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Monday, May 6, 2013

Vertical Progression In MMO’s: Incentive? Or Annoyance?

Ever since the old-school days of pen & paper role playing games, when players had no other choice other than to hunker around a table with dice in one hand and a soft drink in the other, vertical progression has been a staple of the RPG formula. This concept transferred over well to the digital/online space when massively multiplayer games such as Ultima Online and Everquest started showing up in the mid to late 90’s. But now that we’ve officially entered the 21st century, is giving players a giant mountain of vertical progression to climb really the best way to hold their interest?

I suppose it all boils down to a matter of perspective. Some players relish the opportunity to grind through hours upon hours of content, others loath it. Some players feel that access to “endgame” content is something that must be earned through a hefty time investment, others would gladly resort to paying real money in order to speed the process along. It’s no secret that today’s MMO developers have to carefully balance these and other factors if they hope to attain and keep a large playerbase but I’m still left wondering if players are going to be as tolerant of hefty vertical progression requirements three, five, even ten years from now.

I know I won’t.

Let’s look at the average MMO of today; upon first release, many have a max character level cap of between 50 and 70. If a particular MMO does well enough to spawn expansions and updates, one of the very first things the developers do is raise the level cap in order to give max-level players more incentive to buy said expansion. Now we have MMO’s with max-level caps of 80, 85, 90, some have even reached 100. 

Imagine there were two different MMO’s you were interested in playing; one had a max level cap of 70, the other 90. For an average/casual MMO player, such a scenario wouldn’t lead to many positive conclusions; you’d either end up growing bored/burnt out on one and focus on the other or you’d try to continue playing them equally and risk getting burned out on both. So, if the problem is then how to keep players coming back even without all the grind and vertical progression, where is the solution? 

One possibility would be finding *other* ways to incorporate grinding, preferably on a more horizontal plane. Imagine an MMO where your character could choose from several different “paths” (crafting, PvE combat, and PvP combat); each path would have a selection of different classes or professions tied to it with each path having a separate level cap of 20-30. Players who wanted to focus on one path could do so, as could players wanting to level two or even all three paths; allowing them to zero in on whatever MMO aspects they enjoyed most.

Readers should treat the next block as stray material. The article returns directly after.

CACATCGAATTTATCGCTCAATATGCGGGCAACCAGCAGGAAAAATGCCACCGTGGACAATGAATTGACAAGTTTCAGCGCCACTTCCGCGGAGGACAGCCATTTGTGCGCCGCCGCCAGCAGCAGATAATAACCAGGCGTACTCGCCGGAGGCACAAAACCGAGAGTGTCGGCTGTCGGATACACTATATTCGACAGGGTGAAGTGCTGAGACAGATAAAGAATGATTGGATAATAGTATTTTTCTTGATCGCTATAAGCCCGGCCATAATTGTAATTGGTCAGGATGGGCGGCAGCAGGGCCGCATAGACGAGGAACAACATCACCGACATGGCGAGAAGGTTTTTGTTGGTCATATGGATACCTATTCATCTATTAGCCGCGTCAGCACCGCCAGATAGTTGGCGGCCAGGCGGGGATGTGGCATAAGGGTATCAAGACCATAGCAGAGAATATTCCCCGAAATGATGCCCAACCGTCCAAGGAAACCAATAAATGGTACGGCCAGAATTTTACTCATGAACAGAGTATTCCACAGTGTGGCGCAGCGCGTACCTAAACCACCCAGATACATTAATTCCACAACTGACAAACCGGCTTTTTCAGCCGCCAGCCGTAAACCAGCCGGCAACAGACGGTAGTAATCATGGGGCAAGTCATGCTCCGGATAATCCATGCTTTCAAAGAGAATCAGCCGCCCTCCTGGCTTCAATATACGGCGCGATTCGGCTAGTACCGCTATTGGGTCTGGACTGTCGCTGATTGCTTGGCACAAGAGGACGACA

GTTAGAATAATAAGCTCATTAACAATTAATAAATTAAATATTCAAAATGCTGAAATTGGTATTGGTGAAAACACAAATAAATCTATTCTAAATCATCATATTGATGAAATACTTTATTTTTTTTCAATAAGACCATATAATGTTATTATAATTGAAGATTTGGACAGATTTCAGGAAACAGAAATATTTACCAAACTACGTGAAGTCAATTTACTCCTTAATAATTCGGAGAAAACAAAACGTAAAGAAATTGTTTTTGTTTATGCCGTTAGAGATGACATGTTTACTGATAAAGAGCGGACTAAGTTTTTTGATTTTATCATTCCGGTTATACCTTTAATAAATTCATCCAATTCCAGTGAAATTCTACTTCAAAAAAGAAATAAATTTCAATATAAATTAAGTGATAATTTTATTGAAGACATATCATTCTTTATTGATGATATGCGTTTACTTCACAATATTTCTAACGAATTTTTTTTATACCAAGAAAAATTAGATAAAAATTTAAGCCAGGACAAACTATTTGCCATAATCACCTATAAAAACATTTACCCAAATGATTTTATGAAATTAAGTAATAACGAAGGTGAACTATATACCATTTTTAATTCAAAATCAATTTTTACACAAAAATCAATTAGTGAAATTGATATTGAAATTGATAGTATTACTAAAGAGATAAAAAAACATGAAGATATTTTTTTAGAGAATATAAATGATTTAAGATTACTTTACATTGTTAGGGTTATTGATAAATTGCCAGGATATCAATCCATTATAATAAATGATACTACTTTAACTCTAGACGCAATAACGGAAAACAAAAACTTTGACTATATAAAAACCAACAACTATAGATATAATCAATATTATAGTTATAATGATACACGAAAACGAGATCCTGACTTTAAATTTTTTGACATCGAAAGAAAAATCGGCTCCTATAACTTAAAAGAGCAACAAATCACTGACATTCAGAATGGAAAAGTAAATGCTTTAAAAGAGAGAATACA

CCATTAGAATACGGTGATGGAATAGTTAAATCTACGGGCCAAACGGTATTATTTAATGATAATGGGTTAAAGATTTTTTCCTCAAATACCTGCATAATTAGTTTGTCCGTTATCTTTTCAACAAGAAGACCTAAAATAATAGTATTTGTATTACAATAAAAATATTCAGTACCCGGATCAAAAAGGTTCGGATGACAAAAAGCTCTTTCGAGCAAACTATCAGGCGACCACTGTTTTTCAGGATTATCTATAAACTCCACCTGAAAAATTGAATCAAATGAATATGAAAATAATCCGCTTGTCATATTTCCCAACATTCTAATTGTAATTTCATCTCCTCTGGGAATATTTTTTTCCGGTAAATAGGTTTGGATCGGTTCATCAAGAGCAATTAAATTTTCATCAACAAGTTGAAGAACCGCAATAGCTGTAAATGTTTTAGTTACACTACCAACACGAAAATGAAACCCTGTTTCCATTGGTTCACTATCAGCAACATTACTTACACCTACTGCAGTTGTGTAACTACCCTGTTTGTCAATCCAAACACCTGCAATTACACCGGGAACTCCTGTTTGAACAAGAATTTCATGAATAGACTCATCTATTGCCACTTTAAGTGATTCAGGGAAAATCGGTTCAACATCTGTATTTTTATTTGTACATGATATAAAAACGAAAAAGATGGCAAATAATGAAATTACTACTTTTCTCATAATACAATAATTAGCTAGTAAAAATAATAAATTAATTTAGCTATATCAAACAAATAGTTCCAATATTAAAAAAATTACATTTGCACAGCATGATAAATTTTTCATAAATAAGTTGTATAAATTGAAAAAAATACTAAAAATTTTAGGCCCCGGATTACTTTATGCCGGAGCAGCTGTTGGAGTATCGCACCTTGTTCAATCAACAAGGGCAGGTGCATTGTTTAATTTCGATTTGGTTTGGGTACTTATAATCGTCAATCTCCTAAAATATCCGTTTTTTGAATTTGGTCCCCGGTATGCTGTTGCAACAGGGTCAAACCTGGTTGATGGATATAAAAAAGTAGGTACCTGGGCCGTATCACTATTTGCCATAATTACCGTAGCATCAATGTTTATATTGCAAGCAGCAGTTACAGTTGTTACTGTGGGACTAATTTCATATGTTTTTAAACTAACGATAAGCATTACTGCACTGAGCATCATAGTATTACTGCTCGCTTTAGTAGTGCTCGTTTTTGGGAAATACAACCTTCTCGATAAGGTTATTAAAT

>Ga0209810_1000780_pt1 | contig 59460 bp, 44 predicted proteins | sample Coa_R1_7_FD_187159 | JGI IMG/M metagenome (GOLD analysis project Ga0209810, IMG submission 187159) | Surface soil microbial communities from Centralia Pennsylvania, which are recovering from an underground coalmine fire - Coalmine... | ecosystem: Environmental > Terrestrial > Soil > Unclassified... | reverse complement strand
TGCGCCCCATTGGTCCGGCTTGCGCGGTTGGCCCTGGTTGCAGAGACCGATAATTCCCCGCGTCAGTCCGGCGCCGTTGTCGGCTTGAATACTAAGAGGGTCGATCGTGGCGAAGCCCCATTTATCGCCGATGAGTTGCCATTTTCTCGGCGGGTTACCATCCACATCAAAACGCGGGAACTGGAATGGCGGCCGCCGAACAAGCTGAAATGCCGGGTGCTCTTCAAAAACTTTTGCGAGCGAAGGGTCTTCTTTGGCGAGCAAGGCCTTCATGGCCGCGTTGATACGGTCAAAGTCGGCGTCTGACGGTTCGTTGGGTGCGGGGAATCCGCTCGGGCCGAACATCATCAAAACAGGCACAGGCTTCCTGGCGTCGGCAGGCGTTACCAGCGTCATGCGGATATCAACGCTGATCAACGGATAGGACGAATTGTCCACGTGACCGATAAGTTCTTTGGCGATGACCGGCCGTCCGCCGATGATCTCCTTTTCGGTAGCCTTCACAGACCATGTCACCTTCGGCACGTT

To help keep players around even after reaching the low level-cap for a particular path, developers could focus more on giving players tangible incentives such as max-level advancement systems like reputation grinds (World of Warcraft), a massive amount of skills/abilities to earn and customize (Guild Wars), or even new quests/dynamic events to play through (Guild Wars 2/The Secret World). While the risk of max-level boredom would be slightly increased, the trade-off would be a significant *decrease* in tedium and thus risk of getting burnt out on the game. I for one would be much more inclined to play an MMO that didn’t gate all of its endgame content behind countless hours of grinding levels and instead focused on allowing players to do what they enjoyed minus the tedium. 

Another possibility could be to abolish levels altogether and instead focus on other areas such as player-commerce, combat, and crafting. I have to admit the idea of an MMO where every player started on an even playing field and, instead of focusing on accruing xp and levels, focused on gathering, crafting, trading, and even fighting for cosmetic rewards. Again the risk of player boredom would have to be carefully balanced against player interest and participation but I think such a concept could work if done right.

But, at the end of the day, I’m just one MMO player out of tens of millions and my opinion isn’t shared by all. Hopefully someday MMO developers will find a way to make, if not every MMO player, at least a vast majority of players happy. I just hope that down the road I’m not struggling to reach level caps of 120 and higher. I’ve got little enough free time as it is…..

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